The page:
Patricia Luis Alconero
The continued increase in the atmospheric concentration of CO2 due to anthropogenic emissions is leading to significant changes in climate, with the industry accounting for one-third of all the energy used globally and for almost 40% of worldwide CO2 emissions. Fast actions are required to decrease the concentration of this greenhouse gas in the atmosphere, value that has currently reaching 400 ppm. Among the technological possibilities that are on the table to reduce CO2 emissions, carbon capture and storage into geological deposits is one of the main strategies that is being applied. However, the final objective of this strategy is to remove CO2 without considering the enormous potential of this molecule as a source of carbon for the production of valuable compounds. Nature has developed an effective and equilibrated mechanism to concentrate CO2 and fixate the inorganic carbon into organic material (e.g., glucose) by means of enzymatic action. Mimicking Nature and take advantage of millions of years of evolution should be considered as a basic starting point in the development of smart and highly effective processes. In addition, the use of amino-acid salts for CO2 capture is envisaged as a potential approach to recover CO2 in the form of (bi)carbonates.
The project CO2LIFE presents the overall objective of developing a chemical process that converts carbon dioxide into valuable molecules using membrane technology. The strategy followed in this project is two-fold: i) CO2 membrane-based absorption-crystallization process on basis of using amino-acid salts, and ii) CO2 conversion into glucose or salts by using enzymes as catalysts supported on or retained by membranes. The final product, i.e. (bi)carbonates or glucose, has a large interest in the (bio)chemical industry, thus, new CO2 emissions are avoided and the carbon cycle is closed. This project will provide a technological solution at industrial scale for the removal and reutilization of CO2.
ALUFIX - Damage healing strategies for durable light metals
Aude Simar obtained an ERC starting grant 2016.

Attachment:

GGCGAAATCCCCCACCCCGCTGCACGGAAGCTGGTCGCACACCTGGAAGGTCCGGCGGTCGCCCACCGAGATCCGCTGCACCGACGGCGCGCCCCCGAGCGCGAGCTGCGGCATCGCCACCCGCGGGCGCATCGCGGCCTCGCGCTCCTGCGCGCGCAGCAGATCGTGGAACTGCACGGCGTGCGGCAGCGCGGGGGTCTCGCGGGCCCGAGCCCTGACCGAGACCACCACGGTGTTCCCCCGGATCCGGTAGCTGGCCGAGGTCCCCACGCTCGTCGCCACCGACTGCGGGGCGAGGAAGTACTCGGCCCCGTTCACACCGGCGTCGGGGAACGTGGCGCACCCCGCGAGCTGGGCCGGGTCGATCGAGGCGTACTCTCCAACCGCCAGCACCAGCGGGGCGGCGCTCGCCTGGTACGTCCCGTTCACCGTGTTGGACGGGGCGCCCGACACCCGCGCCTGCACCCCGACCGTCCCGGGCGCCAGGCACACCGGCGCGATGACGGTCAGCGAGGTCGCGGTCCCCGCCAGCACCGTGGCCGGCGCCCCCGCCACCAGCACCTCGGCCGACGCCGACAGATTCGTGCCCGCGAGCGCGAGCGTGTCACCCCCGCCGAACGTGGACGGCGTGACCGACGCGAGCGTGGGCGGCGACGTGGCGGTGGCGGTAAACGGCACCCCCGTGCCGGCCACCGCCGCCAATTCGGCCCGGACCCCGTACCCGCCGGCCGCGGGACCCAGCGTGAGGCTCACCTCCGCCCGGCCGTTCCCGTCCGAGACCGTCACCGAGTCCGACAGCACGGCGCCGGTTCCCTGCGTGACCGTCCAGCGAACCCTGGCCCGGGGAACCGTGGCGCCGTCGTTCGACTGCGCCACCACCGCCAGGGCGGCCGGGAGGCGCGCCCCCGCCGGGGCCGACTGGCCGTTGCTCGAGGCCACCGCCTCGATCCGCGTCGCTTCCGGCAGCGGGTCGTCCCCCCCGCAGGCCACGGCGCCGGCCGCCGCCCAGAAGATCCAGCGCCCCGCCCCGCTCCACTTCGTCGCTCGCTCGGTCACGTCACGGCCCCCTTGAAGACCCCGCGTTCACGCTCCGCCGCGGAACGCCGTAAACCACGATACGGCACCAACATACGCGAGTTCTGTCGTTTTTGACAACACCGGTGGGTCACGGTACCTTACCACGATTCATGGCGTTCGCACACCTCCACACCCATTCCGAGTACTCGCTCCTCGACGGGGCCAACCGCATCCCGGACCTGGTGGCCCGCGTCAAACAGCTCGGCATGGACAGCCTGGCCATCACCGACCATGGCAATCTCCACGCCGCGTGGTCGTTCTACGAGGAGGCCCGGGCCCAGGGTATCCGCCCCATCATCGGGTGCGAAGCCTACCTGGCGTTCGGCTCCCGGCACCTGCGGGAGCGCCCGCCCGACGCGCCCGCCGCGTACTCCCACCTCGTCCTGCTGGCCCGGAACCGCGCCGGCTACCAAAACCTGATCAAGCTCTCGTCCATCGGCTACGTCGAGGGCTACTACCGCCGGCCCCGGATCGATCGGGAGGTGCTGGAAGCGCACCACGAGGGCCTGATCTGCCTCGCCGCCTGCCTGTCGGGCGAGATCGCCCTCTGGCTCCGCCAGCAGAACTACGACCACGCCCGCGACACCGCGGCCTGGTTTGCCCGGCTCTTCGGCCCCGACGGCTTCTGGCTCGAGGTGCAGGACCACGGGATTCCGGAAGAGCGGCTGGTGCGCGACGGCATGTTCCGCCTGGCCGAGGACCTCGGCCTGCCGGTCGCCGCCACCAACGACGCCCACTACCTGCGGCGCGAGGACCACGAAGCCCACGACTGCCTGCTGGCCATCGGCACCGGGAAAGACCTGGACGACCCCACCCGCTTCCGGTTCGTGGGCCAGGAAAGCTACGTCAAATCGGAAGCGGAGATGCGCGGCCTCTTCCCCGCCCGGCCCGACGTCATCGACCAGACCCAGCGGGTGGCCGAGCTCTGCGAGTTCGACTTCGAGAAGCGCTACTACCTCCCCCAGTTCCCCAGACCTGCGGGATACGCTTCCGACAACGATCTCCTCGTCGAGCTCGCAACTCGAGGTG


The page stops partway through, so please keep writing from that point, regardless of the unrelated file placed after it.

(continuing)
The ALUFIX project proposes an original strategy for the development of aluminium-based materials involving damage mitigation and extrinsic self-healing concepts exploiting the new opportunities of the solid-state friction stir process. Friction stir processing locally extrudes and drags material from the front to the back and around the tool pin. It involves short duration at moderate temperatures (typically 80% of the melting temperature), fast cooling rates and large plastic deformations leading to far out-of-equilibrium microstructures.
The idea is that commercial aluminium alloys can be locally improved and healed in regions of stress concentration where damage is likely to occur. Self-healing in metal-based materials is still in its infancy and existing strategies can hardly be extended to applications. Friction stir processing can enhance the damage and fatigue resistance of aluminium alloys by microstructure homogenisation and refinement. In parallel, friction stir processing can be used to integrate secondary phases in an aluminium matrix.
In the ALUFIX project, healing phases will thus be integrated in aluminium in addition to refining and homogenising the microstructure. Along the road, a variety of new scientific questions concerning the damage mechanisms will have to be addressed.
Principle of Friction Stir Processing (FSP)